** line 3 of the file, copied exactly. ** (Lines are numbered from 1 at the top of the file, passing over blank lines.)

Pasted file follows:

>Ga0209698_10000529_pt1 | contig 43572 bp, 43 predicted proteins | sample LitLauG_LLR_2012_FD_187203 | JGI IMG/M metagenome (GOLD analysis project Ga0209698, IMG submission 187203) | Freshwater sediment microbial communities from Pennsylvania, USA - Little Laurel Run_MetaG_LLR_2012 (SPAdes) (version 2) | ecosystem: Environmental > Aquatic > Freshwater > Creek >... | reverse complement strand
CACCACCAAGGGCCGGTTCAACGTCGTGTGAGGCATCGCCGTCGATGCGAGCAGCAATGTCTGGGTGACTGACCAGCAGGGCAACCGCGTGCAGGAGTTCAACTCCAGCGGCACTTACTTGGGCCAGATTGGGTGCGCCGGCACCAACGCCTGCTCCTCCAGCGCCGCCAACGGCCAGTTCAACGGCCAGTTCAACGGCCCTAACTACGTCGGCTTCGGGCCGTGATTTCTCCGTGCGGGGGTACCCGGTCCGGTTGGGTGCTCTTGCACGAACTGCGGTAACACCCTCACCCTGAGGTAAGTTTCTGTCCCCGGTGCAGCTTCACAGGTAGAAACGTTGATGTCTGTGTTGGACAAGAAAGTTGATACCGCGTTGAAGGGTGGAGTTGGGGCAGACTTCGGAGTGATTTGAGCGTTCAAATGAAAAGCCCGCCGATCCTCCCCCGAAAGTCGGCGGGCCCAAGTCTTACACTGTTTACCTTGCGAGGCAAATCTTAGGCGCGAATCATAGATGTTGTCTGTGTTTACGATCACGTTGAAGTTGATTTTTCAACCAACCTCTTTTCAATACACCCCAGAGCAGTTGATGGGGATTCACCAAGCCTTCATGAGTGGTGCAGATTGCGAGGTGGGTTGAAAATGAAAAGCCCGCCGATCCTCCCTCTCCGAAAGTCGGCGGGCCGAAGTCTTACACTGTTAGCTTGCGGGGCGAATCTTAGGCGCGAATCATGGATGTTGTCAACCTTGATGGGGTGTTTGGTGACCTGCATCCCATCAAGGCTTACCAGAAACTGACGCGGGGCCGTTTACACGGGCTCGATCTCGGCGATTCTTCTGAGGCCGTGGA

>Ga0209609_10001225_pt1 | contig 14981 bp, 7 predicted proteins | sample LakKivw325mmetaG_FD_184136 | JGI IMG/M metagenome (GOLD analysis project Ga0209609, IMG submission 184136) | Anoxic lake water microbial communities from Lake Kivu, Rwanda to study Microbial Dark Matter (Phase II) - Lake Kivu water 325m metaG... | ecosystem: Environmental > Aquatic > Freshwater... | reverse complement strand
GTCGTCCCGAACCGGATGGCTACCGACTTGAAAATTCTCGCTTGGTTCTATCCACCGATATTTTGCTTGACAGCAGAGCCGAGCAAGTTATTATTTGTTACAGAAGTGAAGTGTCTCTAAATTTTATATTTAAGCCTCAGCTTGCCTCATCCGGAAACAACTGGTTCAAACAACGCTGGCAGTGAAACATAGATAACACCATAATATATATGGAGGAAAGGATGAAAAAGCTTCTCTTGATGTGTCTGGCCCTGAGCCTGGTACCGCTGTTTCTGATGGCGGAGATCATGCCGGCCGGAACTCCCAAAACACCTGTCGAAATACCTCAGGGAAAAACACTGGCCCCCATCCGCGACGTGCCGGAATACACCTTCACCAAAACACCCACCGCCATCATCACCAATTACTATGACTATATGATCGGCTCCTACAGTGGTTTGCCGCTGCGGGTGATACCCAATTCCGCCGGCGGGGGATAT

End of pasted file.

>Ga0209609_10001225_pt1 | contig 14981 bp, 7 predicted proteins | sample LakKivw325mmetaG_FD_184136 | JGI IMG/M metagenome (GOLD analysis project Ga0209609, IMG submission 184136) | Anoxic lake water microbial communities from Lake Kivu, Rwanda to study Microbial Dark Matter (Phase II) - Lake Kivu water 325m metaG... | ecosystem: Environmental > Aquatic > Freshwater... | reverse complement strand